The Civil War. A crucible struggle. An informed citizen must study the war and understand that it wasn’t the Good Guys vs. the Bad Guys, a war fought simply to end the vicious institution of slavery. The questions raised – and fought over – remain pertinent. What kind of country do we inhabit? What are our working values? What does American democracy really mean? What kind of government do we want?
The Civil Rights Movement of the 1960s was, arguably, even more significant. Americans rose as one and shouted to the world that the dream could no longer be deferred. The time when we would be judged by “the content of [our] character” (to quote Martin Luther King) and not by our skin color had emphatically arrived. That too many citizens were systematically deprived of their rights was not a “Negro problem” or a “Southern problem” (I’m quoting Lyndon Johnson now); it was “an American problem”.
Christopher Hampton‘s sprawling and breath-takingly ambitious Appomattox (at the Guthrie, through Nov 11) is the second play (of three) in the Guthrie’s Hampton celebration (see HWTS’s review of his Tales From Hollywood). Appomattox addresses these massive subjects; indeed, the three and a half hour play in no way stints. Act One concerns the last feverish month of the Civil War: Robert E. Lee and the South’s furious will to survive; U.S. Grant’s willingness to expend thousands of lives in order to prevent them; the pointless burning of Richmond; Abraham Lincoln’s troubling premonitions of death, etc. Act Two is set in the Oval Office and in the South a hundred years later with the Civil Rights Movement in full flush. LBJ is trying to decide to how much prominence the Voting Rights Act will have even as he drags the nation into the horror of Viet Nam. In the South the Rev. Dr. Martin Luther King, Jr. leads a movement with thrilling momentum and genuine power.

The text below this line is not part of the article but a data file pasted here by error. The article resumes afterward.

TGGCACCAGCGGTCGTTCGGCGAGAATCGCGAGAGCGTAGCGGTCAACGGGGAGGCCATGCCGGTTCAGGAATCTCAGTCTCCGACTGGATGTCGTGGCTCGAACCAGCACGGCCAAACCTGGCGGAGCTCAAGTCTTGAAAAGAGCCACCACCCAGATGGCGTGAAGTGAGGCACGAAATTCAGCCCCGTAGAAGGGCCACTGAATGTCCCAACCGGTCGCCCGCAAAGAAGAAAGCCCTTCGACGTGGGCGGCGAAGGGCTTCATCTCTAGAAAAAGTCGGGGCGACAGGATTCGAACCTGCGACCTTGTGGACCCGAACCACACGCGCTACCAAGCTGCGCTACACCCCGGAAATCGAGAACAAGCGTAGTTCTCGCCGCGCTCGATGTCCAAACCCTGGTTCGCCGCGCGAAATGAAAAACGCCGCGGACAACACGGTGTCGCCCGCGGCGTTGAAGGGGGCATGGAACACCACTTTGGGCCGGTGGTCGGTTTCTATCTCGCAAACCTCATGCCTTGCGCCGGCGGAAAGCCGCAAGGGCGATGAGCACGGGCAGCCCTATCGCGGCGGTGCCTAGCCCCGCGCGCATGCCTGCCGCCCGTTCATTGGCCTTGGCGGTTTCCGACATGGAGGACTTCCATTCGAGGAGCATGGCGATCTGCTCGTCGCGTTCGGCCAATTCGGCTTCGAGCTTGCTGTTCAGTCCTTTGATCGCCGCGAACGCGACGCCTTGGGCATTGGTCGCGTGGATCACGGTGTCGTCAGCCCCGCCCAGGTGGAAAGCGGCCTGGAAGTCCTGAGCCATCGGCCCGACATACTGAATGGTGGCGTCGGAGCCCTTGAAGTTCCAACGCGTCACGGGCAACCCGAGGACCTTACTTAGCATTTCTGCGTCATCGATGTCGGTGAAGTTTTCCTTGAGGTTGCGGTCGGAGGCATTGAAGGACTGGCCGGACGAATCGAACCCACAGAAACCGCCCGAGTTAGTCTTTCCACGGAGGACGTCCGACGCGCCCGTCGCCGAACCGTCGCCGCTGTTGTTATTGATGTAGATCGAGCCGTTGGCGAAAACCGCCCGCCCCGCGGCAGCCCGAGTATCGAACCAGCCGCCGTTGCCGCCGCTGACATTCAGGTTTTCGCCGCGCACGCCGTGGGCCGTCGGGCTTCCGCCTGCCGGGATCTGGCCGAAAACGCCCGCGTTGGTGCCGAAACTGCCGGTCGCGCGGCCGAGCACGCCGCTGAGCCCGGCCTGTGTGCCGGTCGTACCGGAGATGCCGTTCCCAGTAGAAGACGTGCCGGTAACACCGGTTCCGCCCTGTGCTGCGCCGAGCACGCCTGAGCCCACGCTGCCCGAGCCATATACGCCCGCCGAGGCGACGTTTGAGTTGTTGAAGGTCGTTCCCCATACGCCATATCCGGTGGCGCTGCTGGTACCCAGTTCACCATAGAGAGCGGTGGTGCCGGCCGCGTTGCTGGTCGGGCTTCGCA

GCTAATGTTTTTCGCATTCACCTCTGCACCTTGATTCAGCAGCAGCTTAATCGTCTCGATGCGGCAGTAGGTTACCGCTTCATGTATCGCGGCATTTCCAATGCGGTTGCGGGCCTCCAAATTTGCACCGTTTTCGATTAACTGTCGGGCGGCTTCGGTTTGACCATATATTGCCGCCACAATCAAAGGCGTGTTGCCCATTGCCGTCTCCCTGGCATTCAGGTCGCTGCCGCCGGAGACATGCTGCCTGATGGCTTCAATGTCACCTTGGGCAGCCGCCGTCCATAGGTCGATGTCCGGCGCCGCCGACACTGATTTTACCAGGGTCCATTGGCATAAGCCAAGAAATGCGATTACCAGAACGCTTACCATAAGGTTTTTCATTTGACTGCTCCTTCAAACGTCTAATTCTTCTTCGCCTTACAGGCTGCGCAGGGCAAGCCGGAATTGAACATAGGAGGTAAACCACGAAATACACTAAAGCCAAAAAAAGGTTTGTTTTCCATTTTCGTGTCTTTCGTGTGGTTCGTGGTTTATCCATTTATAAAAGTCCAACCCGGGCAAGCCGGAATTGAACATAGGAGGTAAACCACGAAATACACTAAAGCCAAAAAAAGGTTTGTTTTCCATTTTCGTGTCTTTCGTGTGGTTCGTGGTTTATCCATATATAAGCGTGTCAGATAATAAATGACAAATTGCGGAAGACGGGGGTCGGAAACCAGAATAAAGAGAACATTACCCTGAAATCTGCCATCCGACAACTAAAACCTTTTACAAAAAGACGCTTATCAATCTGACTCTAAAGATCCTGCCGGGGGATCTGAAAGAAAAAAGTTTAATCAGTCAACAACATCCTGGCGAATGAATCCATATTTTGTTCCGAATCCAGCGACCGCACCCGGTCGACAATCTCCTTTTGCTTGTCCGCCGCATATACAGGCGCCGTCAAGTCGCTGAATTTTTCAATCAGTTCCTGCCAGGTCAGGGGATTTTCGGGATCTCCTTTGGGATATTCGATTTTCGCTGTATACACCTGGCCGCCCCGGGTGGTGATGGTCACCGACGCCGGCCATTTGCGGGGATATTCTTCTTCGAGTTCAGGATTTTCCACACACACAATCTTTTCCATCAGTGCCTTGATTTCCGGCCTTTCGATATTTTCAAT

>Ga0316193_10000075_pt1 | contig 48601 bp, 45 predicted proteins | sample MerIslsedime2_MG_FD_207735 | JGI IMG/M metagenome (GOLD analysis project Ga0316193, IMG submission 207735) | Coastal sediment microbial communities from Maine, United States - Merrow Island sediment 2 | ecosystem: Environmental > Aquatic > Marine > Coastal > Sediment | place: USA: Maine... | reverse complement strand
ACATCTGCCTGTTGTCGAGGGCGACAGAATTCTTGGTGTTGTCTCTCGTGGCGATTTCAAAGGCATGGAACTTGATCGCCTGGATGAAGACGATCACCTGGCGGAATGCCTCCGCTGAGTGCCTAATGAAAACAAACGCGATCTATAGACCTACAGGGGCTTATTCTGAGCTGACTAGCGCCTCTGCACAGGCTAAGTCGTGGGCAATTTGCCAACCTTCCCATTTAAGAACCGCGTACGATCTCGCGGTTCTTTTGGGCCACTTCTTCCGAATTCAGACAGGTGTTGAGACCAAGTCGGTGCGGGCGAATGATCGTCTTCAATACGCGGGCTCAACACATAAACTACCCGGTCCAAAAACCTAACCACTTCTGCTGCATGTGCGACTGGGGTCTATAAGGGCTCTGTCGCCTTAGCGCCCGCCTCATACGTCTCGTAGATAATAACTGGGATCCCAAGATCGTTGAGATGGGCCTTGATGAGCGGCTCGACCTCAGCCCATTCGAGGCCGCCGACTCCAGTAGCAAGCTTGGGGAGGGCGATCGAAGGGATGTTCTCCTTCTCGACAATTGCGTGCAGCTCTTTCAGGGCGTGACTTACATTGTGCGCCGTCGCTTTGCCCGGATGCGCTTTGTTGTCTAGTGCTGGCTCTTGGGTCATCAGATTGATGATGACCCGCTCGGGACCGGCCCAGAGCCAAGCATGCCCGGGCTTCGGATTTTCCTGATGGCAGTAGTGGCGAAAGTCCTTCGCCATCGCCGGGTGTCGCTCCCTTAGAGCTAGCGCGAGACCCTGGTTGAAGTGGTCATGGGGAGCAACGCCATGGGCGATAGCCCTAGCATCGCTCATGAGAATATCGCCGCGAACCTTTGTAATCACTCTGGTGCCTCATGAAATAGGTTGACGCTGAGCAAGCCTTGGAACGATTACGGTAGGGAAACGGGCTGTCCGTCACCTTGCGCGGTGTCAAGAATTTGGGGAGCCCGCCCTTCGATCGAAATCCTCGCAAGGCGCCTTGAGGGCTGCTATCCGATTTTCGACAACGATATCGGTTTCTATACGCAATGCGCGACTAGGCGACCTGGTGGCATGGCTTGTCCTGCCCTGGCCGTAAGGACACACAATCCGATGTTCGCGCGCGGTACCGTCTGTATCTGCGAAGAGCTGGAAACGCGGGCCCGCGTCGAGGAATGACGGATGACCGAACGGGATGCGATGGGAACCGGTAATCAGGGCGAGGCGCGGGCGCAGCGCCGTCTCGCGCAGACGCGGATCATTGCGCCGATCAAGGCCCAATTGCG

Appomattox provides moment after moment of utter pleasure. Lincoln’s nightmares are beautifully staged with effective projections and the vastly talented Sally Wingert‘s potent reading of Mary Todd Lincoln. Shawn Hamilton plays T. Morris Chester, a journalist ensconced in the Virginia Senate Room with verve and compelling energy (Hamilton also excels as MLK in Act Two). As Lincoln and later as LBJ Harry Groener is compulsively watchable. He captures LBJ’s new-found passion perfectly; his rendering of the famous “we shall overcome” speech is spot-on, very moving. LBJ’s belittling of the verminous George Wallace (Mark Boyett) is priceless. The newly freed slaves in Richmond crowding around “Father Abraham” thanking him for their emancipation has bittersweet power; we know what horrors of oppression shortly await them. The play is filled with such treasures. Hampton is a writer of great power.
But I also found Appomattox episodic and highly expositional. It abounds with “As you know”s and “I remember the time you”s. Too many scenes are entirely informational: this happened. The playwright sketches the material in then quickly moves on. One senses a checklist. Grant’s alcoholism, check. His reputation as a squanderer of lives, check. Mary Lincoln’s debts, check. MLK’s philandering, LBJ’s crudeness, check. The size and scope of the play mean that too much – indeed, most – of the material is cursory and shallow. Civil Rights and the Civil War? Even in three and half hours one barely scratches the surface.
The informed citizen will want to delve much deeper into this history than Appomattox permits. Read James MacPherson’s Battle Cry Of Freedom, Taylor Branch’s multi-volume biography of MLK, Robert Caro’s multi-volume biography of LBJ. Rent Henry Hampton (no relation to the playwright)’s magisterial documentary Eyes On The Prize, Ken Burns’s terrific The Civil War. This material will enrich your life beyond belief.
For more info on John Olive please visit his website.